Leave it to the man behind the kaleidoscopic techno-garden graphics of “PixelJunk Eden” to call for more unusual game graphics.
Last week at the Game Developer’s Conference last week, I spoke to Baiyon, the multimedia artist who produced the graphics and music for “PixelJunk Eden” and its April expansion “PixelJunk Eden Encore.” I wanted to know how he created the visuals for “Eden” and what he thought of other games’ graphics.
“PixelJunk” series creator Dylan Cuthbert translated for Baiyon, from Japanese to English.
I pressed for his thoughts on what he thinks when he sees so many games rendered in the traditional realistic styles of the west or that appear to be drawn from the same manga and anime styles in Japan. “People who make games,” he said, “should believe more in gamers and games themselves — and not worry so much about conforming.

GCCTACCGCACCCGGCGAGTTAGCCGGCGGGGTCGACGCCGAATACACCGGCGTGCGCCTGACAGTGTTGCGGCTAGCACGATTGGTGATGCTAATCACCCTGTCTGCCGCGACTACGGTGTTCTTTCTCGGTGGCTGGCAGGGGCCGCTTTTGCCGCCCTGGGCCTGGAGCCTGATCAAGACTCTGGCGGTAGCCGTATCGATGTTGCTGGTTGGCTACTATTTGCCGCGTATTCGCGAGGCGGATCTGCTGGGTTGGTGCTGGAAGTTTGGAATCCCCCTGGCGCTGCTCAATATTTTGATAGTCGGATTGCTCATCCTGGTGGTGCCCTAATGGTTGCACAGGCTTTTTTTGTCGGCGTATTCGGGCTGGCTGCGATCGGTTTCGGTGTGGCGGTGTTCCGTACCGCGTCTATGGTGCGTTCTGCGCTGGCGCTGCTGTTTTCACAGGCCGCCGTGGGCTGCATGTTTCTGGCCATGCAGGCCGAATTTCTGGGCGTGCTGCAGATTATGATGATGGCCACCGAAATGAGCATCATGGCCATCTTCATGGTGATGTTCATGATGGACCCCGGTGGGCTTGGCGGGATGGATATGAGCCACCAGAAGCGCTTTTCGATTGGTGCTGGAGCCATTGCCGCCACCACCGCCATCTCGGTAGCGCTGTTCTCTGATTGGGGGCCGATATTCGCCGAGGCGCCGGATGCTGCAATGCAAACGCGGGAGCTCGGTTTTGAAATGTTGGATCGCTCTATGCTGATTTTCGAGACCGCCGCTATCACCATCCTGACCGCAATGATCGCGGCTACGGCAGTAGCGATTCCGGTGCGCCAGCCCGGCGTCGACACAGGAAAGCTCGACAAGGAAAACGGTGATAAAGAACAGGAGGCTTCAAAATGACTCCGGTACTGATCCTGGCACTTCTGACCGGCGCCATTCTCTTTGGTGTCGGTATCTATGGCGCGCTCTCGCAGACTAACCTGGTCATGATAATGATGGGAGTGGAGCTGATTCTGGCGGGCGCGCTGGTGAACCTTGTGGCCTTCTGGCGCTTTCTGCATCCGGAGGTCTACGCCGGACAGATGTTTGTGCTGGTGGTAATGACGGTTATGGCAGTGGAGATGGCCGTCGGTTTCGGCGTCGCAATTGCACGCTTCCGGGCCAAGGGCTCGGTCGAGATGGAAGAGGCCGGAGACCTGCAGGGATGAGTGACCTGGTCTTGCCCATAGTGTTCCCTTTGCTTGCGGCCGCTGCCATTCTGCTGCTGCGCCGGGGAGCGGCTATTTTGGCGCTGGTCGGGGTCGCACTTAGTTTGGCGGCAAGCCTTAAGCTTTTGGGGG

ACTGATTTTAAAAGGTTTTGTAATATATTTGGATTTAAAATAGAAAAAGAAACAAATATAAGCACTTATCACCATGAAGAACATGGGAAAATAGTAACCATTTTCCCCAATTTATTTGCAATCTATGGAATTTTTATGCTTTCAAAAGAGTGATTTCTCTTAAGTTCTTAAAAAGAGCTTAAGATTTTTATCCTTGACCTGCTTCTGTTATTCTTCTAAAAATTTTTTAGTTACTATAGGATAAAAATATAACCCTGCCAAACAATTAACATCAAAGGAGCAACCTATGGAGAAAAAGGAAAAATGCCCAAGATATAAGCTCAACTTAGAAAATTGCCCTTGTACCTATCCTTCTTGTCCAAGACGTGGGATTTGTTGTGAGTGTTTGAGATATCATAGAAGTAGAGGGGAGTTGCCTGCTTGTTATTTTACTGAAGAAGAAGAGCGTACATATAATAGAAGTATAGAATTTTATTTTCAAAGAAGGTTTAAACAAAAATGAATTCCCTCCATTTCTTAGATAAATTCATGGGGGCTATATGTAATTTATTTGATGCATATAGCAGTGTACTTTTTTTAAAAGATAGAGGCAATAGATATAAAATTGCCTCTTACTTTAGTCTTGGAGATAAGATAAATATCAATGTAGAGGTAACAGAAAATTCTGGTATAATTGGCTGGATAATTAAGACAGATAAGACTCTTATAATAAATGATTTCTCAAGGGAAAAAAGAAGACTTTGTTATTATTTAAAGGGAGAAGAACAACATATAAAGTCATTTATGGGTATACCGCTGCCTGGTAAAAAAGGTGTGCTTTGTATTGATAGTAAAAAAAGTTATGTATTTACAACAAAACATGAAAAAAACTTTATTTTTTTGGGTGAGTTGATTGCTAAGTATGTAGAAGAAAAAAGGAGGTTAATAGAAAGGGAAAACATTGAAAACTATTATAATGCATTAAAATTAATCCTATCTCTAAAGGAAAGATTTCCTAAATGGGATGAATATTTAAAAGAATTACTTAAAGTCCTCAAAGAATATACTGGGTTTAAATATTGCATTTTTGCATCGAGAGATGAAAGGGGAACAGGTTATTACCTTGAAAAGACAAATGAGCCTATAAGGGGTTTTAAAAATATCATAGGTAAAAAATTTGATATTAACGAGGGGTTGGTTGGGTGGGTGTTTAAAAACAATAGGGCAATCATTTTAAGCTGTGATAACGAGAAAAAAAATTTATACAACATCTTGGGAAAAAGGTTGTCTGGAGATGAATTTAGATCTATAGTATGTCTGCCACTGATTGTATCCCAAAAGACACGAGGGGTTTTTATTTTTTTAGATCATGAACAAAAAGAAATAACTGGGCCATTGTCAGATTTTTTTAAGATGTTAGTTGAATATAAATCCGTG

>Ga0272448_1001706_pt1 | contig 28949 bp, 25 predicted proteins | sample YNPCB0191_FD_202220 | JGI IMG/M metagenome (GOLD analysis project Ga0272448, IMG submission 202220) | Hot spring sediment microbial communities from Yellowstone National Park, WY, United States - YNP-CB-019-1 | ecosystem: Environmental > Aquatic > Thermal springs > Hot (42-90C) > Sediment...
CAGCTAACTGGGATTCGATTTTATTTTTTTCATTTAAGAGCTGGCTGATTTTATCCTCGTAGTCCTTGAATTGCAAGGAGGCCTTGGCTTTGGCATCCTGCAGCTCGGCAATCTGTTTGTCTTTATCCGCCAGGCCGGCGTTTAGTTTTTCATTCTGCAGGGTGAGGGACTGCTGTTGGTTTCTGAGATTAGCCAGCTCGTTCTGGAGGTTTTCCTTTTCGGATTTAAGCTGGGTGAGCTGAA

“A lot of games really fall into rigid patterns because of the way they had to be made in the past,” the artist said through Cuthbert. “You know, you had limitations with hardware and graphics chips. People should look to break down the borders more.”
The translation continued: “He thinks that people in general should keep looking for inspiration. They should go look for a much wider range of experience; see a range of expressive movies and art, not just look at other games.”
Baiyon also revealed to me how he crafts the visuals that are rendered in the “PixelJunk Eden” levels, particularly all of that unworldly vegatation. Cuthbert translated: “He uses real ink and paper. He kind of sprays ink on paper. And he can see the shapes come out. He sees a branch, for example, and pulls it out… When he creates an inkblot it is like getting a flash of inspiration. It is like a photo. It gives him a feeling of reality.”
The new “PixelJunk Eden Encore” includes five new levels styled by Baiyon. It will be released as a downloadable expansion exclusive to the PS3 next month.